There are white scientists who say Indians killed the Ice-age megafauna . . . Grandmother didn’t believe this. “If we were so good at killing, why did so many large animals survive? Moose, musk oxen, elk, caribou, bison, mountain lions, five kinds of bear. The turkey, for heaven’s sake! They’re big; they can’t really fly; and though I love them, no one who has seen a turkey try to go through a barbed wire fence can claim they are especially adaptable . . . . Are we to believe that our ancestors preferred eating horse and camel to eating bison? Hardly likely!”
Most likely, the animals that died out were killed by changes in the climate, my grandmother said. Everything got drier and hotter after the Glaciers retreated. The mammoth steppe was replaced by short grass prairie. (pp. 15-16)
The passage does go on to make it clear to discerning readers that on their own, mammoths too would not have survived (as they actually did not) in this changed climate; but Arnason is writing a fantasy; and in this history, by magic, and the help of the Lakota, the mammoth make it through right up until the Europeans arrive.
There are other details as well that argue for this story to be read as a gentle reply to Wrede’s book—Rosa crosses the land bridge at one point; all the main characters are Native American; the kind of magic being used is Lakota magic; and the frame story.
It is this frame story which keeps “The Mammoths of the Great Plains” from being too optimistic. Although Liza, the grandmother telling the story to Emma, her part-Lakota/part African granddaughter, does manage, with the help of her Prairie Lake relatives, to save the mammoths, the Alternative America of this alternative history is in dire straits; and it is not due to the invasion of Native Americans over the land bridge or their wasteful hunting habits. This passage is from early in the story.
More white people came up the Missouri—scientists, explorers, hunters, English noblemen, Russian princes. They all shot mammoths, or so it seemed to our ancestors, who watched with horror. We tried to warn the Europeans, but they didn’t listen. Maybe they didn’t care. At some point, we realized they had an idea of the way our country ought to be: full of white farmers on farms like the ones on Europe, even though our land is nothing like the land in England and France. The mammoths would be gone and the bison and us. (p. 22)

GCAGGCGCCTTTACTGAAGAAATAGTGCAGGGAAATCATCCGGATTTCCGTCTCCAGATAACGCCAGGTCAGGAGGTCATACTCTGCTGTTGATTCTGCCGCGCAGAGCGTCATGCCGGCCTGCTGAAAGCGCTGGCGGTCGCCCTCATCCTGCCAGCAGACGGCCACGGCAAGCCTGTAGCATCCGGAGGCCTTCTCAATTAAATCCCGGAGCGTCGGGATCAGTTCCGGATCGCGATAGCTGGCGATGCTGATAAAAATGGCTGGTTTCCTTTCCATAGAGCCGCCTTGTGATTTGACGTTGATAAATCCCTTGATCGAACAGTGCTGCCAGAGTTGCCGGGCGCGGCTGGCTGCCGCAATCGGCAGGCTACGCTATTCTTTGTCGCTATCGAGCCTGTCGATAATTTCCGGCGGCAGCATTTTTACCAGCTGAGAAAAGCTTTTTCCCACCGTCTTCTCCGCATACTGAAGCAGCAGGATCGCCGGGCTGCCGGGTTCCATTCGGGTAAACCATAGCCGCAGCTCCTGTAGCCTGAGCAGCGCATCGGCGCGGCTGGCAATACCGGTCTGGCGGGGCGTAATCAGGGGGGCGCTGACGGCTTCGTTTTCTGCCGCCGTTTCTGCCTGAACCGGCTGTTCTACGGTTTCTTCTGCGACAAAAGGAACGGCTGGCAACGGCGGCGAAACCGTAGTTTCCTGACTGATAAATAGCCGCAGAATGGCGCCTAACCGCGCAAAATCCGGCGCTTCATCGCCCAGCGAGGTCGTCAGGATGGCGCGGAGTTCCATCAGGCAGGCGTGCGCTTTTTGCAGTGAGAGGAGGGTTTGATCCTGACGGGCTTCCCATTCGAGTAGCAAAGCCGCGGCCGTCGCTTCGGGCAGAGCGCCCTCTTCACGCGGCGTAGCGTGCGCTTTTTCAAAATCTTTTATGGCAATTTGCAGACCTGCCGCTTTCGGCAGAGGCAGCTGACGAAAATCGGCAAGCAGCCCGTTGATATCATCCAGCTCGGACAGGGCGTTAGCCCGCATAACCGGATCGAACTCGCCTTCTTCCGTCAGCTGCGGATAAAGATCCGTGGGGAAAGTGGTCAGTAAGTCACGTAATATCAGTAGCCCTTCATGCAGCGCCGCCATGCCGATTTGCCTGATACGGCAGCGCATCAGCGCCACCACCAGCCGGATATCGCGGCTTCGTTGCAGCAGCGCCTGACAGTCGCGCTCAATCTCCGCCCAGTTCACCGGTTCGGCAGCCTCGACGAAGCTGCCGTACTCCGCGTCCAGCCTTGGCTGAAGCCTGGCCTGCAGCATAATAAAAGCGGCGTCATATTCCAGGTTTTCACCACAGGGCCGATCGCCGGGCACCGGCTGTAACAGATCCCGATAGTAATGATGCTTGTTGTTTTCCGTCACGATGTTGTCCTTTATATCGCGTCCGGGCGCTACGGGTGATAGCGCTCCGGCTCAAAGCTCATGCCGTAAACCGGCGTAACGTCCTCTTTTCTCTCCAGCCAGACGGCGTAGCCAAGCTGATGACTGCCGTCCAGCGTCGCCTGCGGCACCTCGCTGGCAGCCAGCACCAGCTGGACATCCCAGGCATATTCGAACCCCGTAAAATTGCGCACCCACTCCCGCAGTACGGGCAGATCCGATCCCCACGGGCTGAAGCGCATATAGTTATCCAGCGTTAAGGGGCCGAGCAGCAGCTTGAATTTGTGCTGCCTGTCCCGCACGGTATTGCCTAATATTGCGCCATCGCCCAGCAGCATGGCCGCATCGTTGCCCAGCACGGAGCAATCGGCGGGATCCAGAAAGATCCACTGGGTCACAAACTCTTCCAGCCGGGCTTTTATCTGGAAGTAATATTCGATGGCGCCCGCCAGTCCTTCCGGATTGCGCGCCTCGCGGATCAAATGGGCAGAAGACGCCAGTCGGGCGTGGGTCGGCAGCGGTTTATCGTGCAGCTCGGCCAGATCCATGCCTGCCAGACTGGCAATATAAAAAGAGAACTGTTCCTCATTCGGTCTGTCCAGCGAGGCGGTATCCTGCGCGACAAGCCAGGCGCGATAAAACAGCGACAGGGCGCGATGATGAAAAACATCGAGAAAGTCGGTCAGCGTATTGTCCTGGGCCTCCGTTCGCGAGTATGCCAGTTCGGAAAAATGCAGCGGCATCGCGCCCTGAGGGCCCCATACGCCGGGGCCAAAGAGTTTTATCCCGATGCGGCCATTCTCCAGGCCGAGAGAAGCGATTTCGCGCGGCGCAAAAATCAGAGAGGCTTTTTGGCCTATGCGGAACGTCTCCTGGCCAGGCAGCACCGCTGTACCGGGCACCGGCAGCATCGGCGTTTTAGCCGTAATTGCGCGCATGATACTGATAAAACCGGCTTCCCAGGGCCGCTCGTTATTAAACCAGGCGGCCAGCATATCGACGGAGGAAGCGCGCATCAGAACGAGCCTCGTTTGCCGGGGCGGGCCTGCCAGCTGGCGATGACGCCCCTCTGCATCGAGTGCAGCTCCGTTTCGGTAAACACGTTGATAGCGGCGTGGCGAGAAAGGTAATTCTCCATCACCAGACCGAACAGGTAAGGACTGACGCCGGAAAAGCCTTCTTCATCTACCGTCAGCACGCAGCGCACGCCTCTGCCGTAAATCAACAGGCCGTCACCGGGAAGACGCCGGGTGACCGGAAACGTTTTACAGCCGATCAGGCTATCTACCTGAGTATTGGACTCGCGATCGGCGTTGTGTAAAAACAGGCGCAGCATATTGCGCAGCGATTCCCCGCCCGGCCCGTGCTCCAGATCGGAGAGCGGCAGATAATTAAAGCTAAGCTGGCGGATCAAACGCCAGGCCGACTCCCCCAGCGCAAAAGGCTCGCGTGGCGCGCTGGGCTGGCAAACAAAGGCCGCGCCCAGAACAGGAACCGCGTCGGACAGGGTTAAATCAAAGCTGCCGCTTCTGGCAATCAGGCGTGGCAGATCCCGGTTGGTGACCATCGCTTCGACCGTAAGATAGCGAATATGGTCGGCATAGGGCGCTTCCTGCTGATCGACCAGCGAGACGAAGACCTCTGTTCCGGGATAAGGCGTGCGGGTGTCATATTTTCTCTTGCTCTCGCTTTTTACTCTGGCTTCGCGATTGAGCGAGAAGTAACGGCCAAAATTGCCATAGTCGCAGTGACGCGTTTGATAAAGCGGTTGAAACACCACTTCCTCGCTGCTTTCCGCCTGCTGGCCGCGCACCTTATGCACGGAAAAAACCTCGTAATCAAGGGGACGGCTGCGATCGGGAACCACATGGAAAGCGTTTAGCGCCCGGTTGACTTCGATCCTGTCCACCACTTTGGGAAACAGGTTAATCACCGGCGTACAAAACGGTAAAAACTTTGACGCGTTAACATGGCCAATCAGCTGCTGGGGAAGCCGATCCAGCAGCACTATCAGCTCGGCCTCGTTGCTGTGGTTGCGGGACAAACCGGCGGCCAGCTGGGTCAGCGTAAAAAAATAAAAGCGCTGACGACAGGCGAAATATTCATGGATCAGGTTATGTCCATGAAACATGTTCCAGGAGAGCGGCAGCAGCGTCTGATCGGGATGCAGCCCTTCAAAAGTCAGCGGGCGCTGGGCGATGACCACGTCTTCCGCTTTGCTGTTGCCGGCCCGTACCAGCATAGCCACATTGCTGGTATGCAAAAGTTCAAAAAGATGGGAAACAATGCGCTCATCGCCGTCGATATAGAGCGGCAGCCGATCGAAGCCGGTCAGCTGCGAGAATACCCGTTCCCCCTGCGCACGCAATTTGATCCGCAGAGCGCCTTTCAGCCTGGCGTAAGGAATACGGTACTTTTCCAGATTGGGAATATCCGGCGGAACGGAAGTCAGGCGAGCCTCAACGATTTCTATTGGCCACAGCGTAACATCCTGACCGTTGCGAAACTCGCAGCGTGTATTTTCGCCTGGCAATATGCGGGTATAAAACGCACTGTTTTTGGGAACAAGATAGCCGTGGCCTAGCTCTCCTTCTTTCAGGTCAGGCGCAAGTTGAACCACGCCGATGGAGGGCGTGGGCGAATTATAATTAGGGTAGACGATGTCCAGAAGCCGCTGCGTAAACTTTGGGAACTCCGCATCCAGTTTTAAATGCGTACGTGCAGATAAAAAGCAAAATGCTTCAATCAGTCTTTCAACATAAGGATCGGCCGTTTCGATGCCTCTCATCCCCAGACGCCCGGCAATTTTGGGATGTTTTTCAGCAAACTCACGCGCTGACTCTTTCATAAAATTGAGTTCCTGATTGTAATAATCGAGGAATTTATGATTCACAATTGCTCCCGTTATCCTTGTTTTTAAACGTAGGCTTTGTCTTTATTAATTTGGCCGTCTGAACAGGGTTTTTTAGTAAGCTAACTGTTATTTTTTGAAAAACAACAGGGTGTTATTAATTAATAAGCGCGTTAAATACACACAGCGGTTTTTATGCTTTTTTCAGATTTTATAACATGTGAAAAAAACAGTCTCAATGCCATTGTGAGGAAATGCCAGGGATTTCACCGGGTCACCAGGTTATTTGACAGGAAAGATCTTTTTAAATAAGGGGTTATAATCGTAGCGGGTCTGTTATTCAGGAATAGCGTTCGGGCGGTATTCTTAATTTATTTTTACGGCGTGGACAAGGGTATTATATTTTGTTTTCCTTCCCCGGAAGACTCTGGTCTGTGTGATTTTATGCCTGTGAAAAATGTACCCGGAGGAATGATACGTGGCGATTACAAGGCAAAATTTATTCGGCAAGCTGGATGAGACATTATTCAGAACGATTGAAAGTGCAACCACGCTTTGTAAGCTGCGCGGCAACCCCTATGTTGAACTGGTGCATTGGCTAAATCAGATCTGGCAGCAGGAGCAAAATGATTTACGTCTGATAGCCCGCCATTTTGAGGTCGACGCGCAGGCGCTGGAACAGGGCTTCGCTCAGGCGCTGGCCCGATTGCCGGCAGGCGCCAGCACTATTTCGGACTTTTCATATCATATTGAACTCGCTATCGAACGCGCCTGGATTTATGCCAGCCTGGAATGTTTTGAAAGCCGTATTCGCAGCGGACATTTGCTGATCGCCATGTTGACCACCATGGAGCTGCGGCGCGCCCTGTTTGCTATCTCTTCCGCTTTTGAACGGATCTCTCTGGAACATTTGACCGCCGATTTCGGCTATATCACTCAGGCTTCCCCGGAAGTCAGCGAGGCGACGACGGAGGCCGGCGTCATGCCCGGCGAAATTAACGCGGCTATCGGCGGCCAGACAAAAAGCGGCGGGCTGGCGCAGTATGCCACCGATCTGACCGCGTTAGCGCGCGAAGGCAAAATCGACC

Passages like this one, and those in the accompanying interview and Wiscon speech, make it clear that Arnason is not a naively optimistic writer. Though her writing has an optimistic flavor, in the background she is always careful to draw the ruined landscape, the doom that waits if we do not find that path.
Which brings us to Tomb of the Fathers, published by Aqueduct Press. Lydia Duluth, the point of view character in this novel, is a continuing character for Arnason; further, this type of story, a collection of varied characters on a journey through a landscape alien to most of them, is one she has told before, most successfully in Woman of the Iron People (1991). But despite some similarities between these two narratives (Lydia/Lixia for our POV characters; also, the human male in the mix, Olaf, is much like Derek from WoIP, as Bin, the Atch, is similar to Voice of the Waterfall from WoIP), Tomb of the Fathers is fresh enough and, more importantly, Arnason’s writing and her ideas strong enough, to carry the novel.
Part of this has to do with Arnason’s dry humor, which continually catches the reader by surprise. One example, a small one: as we pull away from the space station on which our travelers have met, we pan back for a look at it, and it is not a great wheel, or a spinning torus, or any other standard shape. Rather, it looks “like a large, elaborately folded, white linen napkin, the kind of thing one expected to find in a fancy restaurant . . . All stargate stations looked like folded napkins. No human knew why” (p. 15).